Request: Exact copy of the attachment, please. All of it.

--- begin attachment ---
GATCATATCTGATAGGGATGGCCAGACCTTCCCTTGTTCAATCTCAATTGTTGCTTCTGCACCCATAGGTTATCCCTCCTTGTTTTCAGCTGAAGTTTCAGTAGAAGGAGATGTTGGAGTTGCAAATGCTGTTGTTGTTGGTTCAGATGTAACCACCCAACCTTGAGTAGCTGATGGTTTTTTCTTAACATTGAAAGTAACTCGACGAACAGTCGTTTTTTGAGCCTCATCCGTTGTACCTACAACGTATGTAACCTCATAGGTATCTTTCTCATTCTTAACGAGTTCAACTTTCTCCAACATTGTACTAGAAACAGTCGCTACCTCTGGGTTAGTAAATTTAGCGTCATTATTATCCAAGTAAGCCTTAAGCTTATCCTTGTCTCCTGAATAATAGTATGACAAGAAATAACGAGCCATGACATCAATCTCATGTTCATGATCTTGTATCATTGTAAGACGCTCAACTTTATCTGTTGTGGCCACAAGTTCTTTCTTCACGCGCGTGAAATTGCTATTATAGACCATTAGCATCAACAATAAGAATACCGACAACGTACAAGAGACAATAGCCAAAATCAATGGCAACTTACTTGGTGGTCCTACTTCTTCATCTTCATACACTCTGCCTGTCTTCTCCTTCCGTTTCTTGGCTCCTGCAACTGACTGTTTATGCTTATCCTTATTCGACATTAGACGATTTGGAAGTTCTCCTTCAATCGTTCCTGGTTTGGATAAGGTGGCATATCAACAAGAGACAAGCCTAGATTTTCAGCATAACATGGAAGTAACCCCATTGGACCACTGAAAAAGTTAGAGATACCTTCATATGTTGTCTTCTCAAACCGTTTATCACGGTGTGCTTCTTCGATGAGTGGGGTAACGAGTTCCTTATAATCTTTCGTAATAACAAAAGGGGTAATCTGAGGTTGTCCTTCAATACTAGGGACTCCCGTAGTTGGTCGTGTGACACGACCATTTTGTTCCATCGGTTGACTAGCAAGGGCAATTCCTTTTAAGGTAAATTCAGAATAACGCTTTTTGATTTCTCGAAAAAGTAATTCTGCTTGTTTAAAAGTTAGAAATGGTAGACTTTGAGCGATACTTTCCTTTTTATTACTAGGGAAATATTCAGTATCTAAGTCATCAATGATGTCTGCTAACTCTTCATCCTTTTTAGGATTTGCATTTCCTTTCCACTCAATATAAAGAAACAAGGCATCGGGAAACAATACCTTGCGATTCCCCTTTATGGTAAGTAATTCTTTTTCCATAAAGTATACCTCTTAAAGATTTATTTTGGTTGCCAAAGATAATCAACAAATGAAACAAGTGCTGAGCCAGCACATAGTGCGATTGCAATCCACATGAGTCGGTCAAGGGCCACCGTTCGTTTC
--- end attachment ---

GATCATATCTGATAGGGATGGCCAGACCTTCCCTTGTTCAATCTCAATTGTTGCTTCTGCACCCATAGGTTATCCCTCCTTGTTTTCAGCTGAAGTTTCAGTAGAAGGAGATGTTGGAGTTGCAAATGCTGTTGTTGTTGGTTCAGATGTAACCACCCAACCTTGAGTAGCTGATGGTTTTTTCTTAACATTGAAAGTAACTCGACGAACAGTCGTTTTTTGAGCCTCATCCGTTGTACCTACAACGTATGTAACCTCATAGGTATCTTTCTCATTCTTAACGAGTTCAACTTTCTCCAACATTGTACTAGAAACAGTCGCTACCTCTGGGTTAGTAAATTTAGCGTCATTATTATCCAAGTAAGCCTTAAGCTTATCCTTGTCTCCTGAATAATAGTATGACAAGAAATAACGAGCCATGACATCAATCTCATGTTCATGATCTTGTATCATTGTAAGACGCTCAACTTTATCTGTTGTGGCCACAAGTTCTTTCTTCACGCGCGTGAAATTGCTATTATAGACCATTAGCATCAACAATAAGAATACCGACAACGTACAAGAGACAATAGCCAAAATCAATGGCAACTTACTTGGTGGTCCTACTTCTTCATCTTCATACACTCTGCCTGTCTTCTCCTTCCGTTTCTTGGCTCCTGCAACTGACTGTTTATGCTTATCCTTATTCGACATTAGACGATTTGGAAGTTCTCCTTCAATCGTTCCTGGTTTGGATAAGGTGGCATATCAACAAGAGACAAGCCTAGATTTTCAGCATAACATGGAAGTAACCCCATTGGACCACTGAAAAAGTTAGAGATACCTTCATATGTTGTCTTCTCAAACCGTTTATCACGGTGTGCTTCTTCGATGAGTGGGGTAACGAGTTCCTTATAATCTTTCGTAATAACAAAAGGGGTAATCTGAGGTTGTCCTTCAATACTAGGGACTCCCGTAGTTGGTCGTGTGACACGACCATTTTGTTCCATCGGTTGACTAGCAAGGGCAATTCCTTTTAAGGTAAATTCAGAATAACGCTTTTTGATTTCTCGAAAAAGTAATTCTGCTTGTTTAAAAGTTAGAAATGGTAGACTTTGAGCGATACTTTCCTTTTTATTACTAGGGAAATATTCAGTATCTAAGTCATCAATGATGTCTGCTAACTCTTCATCCTTTTTAGGATTTGCATTTCCTTTCCACTCAATATAAAGAAACAAGGCATCGGGAAACAATACCTTGCGATTCCCCTTTATGGTAAGTAATTCTTTTTCCATAAAGTATACCTCTTAAAGATTTATTTTGGTTGCCAAAGATAATCAACAAATGAAACAAGTGCTGAGCCAGCACATAGTGCGATTGCAATCCACATGAGTCGGTCAAGGGCCACCGTTCGTTTC